Lucy Lightfoot & The Crusader of Gatcombe, Isle of Wight

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Lucy Lightfoot & The Crusader of Gatcombe, Isle of Wight

The following story is reproduced from the book Supernatural England.

The peculiar tale of two lovers, separated by centuries, supposedly reunited by the power of a ferocious storm  

This is a strange and fascinating story which leaves the reader with many questions and few answers. Its hero is Edward Estur, a knight whose family, lords of the manor at Gatcombe in the Isle of Wight, built the church of St Olave in the 13th century, as a family chapel.

Over the centuries many additions and alterations have been made to the building where now Edward Estur's handsome armour-clad effigy, carved in solid oak, lies. His legs are crossed, a sign that he was a knight who fought in the Crusades, and his feet rest on a small dog.

Eighteenth-century engravings show him holding a short steel dagger, known as a misericord, its hilt set with a chrysoberyl jewel encased in a lodestone mount. But today, this weapon is a wooden replica, the original said to have been damaged on the fateful morning of 13th June 1831 when certain curious events occurred.

Our heroine was born at Stoney Meadow Farm in Bowcombe, about two miles from Gatcombe, and in her early twenties Lucy Lightfoot was a beautiful, lively young girl and a keen horsewoman. She had attended St Olave's church regularly on Sundays for some years, but could often be seen there at other times as well, and it was noticed that she had apparently become obsessed with Edward Estur's effigy. She would stand totally absorbed, staring into his face, and when asked why, her answer was: 'I love to be with him and accompany him on his adventures in my thoughts and dreams.'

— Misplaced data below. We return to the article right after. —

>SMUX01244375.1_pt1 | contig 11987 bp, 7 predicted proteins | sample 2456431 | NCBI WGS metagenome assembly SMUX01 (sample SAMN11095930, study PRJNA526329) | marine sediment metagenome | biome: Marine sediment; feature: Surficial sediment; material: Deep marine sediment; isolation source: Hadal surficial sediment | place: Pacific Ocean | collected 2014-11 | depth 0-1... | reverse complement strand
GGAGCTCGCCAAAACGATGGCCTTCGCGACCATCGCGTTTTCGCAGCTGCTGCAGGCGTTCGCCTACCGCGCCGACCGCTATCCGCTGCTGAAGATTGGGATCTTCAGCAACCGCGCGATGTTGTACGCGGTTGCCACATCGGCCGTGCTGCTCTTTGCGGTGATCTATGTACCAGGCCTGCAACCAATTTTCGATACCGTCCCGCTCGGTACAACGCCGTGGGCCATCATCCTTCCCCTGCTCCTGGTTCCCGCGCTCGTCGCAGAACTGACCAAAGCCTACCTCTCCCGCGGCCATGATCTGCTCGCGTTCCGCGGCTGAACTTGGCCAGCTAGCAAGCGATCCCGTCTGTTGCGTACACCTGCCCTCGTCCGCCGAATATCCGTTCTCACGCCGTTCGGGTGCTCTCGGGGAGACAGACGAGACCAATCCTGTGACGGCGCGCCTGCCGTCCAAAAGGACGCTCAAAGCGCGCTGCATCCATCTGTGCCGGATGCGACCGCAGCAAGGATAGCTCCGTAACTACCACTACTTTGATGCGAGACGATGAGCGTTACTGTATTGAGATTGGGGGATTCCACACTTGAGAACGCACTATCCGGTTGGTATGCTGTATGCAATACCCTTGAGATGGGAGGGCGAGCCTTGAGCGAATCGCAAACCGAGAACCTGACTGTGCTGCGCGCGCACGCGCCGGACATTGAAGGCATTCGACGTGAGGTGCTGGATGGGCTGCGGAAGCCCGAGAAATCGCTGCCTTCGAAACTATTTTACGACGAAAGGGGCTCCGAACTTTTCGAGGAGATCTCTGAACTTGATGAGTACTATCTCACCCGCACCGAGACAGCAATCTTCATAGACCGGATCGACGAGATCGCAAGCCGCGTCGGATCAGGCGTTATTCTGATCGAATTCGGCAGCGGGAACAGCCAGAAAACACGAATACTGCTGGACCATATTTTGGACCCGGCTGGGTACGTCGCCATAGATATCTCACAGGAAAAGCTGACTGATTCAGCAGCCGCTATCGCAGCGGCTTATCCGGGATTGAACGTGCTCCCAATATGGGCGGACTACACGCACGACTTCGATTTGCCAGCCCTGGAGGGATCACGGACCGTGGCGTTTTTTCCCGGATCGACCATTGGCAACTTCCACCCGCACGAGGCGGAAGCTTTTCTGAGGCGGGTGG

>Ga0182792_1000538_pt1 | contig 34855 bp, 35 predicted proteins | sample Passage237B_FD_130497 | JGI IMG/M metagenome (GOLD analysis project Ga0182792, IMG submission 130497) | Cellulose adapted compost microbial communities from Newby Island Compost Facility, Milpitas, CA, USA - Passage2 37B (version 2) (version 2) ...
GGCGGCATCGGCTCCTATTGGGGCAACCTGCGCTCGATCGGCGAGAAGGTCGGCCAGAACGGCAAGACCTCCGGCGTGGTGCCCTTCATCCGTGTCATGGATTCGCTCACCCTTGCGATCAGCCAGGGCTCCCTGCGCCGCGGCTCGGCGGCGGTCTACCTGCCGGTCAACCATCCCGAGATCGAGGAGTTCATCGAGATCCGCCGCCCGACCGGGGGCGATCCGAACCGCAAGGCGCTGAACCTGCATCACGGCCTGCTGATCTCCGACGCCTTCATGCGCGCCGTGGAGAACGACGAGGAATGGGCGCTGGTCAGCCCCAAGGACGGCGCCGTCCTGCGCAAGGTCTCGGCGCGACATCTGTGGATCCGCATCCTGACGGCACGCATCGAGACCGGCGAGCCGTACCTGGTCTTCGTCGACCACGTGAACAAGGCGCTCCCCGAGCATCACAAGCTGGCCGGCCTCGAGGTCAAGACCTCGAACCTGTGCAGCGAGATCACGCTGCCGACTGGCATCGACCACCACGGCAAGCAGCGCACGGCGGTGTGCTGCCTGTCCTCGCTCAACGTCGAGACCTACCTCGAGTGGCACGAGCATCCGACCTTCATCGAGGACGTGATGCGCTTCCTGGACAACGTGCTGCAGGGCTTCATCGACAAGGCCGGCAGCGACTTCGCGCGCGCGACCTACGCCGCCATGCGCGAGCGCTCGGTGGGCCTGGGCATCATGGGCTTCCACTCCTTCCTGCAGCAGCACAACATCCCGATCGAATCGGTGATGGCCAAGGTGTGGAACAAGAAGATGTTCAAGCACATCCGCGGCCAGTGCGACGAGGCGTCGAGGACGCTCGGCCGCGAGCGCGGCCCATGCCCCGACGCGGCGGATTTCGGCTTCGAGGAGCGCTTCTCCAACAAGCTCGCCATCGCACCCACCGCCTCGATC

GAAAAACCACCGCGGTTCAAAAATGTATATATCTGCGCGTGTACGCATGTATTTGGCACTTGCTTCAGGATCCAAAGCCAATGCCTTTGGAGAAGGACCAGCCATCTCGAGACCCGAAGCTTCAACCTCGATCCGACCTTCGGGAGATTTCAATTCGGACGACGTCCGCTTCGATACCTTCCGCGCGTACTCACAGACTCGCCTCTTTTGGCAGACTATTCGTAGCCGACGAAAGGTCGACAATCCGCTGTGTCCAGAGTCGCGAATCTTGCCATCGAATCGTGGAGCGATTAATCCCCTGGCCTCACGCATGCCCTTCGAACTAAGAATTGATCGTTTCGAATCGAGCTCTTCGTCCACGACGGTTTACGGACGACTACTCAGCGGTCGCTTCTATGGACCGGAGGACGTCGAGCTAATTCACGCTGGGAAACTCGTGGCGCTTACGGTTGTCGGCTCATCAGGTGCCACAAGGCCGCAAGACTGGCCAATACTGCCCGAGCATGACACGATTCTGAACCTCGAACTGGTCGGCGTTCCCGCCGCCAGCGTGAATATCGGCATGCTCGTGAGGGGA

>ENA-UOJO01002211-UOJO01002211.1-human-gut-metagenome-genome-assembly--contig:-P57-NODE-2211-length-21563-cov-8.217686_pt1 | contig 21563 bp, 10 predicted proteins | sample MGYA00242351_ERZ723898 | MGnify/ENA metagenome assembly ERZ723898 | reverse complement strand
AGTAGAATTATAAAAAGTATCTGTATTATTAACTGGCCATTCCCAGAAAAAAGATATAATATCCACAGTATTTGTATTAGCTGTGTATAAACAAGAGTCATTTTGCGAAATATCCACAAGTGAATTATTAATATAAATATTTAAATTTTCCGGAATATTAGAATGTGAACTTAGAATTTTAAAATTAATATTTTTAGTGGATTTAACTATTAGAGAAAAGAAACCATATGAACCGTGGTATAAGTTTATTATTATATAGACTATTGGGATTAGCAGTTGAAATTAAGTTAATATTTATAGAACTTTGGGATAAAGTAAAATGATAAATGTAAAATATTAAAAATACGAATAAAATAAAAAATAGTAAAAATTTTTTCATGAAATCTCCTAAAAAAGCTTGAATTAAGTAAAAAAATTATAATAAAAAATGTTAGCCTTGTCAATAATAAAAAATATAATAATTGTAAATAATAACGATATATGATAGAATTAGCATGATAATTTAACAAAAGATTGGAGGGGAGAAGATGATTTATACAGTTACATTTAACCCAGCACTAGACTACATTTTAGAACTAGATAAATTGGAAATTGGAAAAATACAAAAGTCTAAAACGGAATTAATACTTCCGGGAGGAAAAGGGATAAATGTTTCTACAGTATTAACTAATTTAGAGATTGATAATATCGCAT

No doubt there were some who thought it unnatural that such a lovely young girl should waste her romantic fantasies on a centuries old monument rather than a flesh and blood admirer, and there were many whose hearts were captured by her, but to no avail.

On 13th June in 1831 Lucy arrived on horseback at the church at about 10.30 am, tethered her horse at the gate, and went into the church as she had so often done before. Shortly afterwards, at 11 am, there was a total eclipse of the sun, with darkness lasting for more than half an hour, while an extraordinarily violent storm burst upon the island causing floods and great damage, and many properties were struck by lightning. Nothing to equal the ferocity of the storm, combined with the eclipse had ever happened before on the island within living memory.

It was two or three hours later that a farmer, George Brewster, came by the church and saw Lucy's horse, frightened and distressed, still standing tethered to the gate. He went into the church expecting to find Lucy inside, but there was no sign of her, so he looked round the churchyard and made enquiries to see if she was sheltering in one of the nearby cottages.

But Lucy was nowhere to be found, and despite widespread searches and a subsequent large reward offered by her distraught parents, no clues to her disappearance ever came to light. She had vanished without trace!

But there was one curious thing noticed by the rector. The metal misericord had been torn from the hand of Edward Astur's effigy, and lay broken on the altar, the jewel set in its hilt now gone.